by Martin Wolf  

By Luigi Zingales

When a profitable company is hit by a very large liability, as was the case in 1985 when Texaco lost a $12 billion court case against Pennzoil, the solution is not to have the government buy its assets at inflated prices: the solution is Chapter 11. In Chapter 11, companies with a solid underlying business generally swap debt for equity: the old equity holders are wiped out and the old debt claims are transformed into equity claims in the new entity which continues operating with a new capital structure. Alternatively, the debtholders can agree to cut down the face value of debt, in exchange for some warrants. Even before Chapter 11, these procedures were the solutions adopted to deal with the large railroad bankruptcies at the turn of the twentieth century. So why is this well-established approach not used to solve the financial sectors current problems?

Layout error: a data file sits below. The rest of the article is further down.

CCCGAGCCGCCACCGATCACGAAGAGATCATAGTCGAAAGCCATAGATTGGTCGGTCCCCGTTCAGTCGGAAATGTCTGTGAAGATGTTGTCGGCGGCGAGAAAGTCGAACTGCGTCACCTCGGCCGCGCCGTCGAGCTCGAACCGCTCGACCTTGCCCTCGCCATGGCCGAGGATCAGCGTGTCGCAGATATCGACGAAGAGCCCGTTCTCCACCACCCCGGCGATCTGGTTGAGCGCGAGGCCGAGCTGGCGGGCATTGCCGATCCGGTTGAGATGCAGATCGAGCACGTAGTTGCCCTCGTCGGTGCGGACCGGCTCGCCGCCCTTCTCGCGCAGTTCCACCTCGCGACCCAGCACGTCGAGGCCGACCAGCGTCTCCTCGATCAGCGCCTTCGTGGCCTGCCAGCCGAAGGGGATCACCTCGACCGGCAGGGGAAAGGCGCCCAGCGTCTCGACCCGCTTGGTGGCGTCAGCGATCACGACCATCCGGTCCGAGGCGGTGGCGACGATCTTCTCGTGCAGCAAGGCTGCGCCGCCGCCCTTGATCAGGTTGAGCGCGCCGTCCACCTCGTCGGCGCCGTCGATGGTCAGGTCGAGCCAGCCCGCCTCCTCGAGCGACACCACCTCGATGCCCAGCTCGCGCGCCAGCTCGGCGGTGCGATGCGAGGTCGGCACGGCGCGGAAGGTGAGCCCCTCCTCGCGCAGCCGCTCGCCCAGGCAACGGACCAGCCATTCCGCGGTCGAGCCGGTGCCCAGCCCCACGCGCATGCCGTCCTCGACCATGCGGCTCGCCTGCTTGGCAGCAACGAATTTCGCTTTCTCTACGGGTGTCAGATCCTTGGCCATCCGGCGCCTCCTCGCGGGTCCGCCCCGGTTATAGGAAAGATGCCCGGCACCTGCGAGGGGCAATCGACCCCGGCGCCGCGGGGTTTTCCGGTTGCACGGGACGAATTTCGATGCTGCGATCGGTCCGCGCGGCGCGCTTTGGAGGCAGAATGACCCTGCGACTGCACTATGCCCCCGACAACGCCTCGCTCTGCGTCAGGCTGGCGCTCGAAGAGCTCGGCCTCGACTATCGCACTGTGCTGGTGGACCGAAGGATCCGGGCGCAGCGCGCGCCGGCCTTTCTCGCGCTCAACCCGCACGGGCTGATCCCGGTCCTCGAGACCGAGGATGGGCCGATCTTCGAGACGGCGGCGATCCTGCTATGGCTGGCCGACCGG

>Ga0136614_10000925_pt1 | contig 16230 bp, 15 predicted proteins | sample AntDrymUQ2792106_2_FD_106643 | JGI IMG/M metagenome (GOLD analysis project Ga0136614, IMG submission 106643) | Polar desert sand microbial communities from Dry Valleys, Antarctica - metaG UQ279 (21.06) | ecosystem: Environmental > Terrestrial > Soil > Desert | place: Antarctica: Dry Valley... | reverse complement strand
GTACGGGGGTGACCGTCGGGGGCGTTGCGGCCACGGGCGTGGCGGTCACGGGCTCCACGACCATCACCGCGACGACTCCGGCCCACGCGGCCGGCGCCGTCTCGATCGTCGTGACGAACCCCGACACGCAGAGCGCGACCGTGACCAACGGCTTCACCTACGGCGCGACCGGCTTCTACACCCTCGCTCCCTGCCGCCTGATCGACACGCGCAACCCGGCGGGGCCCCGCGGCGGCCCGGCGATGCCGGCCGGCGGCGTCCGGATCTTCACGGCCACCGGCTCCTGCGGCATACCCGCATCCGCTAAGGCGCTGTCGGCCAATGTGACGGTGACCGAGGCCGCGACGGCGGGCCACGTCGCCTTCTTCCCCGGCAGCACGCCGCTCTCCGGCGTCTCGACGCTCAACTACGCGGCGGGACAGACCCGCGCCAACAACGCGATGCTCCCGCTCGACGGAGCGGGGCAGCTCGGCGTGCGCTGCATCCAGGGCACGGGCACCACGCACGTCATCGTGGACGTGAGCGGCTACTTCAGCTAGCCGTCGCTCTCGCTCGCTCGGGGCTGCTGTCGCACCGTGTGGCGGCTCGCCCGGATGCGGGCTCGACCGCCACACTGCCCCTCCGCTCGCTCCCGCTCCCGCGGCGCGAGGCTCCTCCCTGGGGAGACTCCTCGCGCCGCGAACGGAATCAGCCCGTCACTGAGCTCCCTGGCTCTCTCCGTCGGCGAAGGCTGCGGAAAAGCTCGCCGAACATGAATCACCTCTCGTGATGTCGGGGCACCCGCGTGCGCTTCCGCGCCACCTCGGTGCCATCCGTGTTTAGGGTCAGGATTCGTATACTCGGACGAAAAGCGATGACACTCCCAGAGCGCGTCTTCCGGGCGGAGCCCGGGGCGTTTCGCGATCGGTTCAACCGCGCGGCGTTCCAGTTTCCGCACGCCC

The obvious answer is that we do not have time; Chapter 11 procedures are generally long and complex, and the crisis has reached a point where time is of the essence. If left to the negotiations of the parties involved this process will take months and we do not have this luxury. However, we are in extraordinary times and the government has taken and is prepared to take unprecedented measures. As if rescuing AIG and prohibiting all short-selling of financial stocks was not enough, now Treasury Secretary Paulson proposes a sort of Resolution Trust Corporation (RTC) that will buy out (with taxpayers’ money) the distressed assets of the financial sector. But at what price? 

By Dominique Strauss-Kahn

These are exceptional times. Exceptional for what has happened to financial markets and for what has not happened, at least not yet, to the broader economy – the onset of a severe recession. Perhaps it was the absence of the latter that lulled too many into viewing the bursting of the housing bubble merely as a correction, the defaults in US subprime mortgages just as misfortune and the failure of important financial institutions as collateral damage.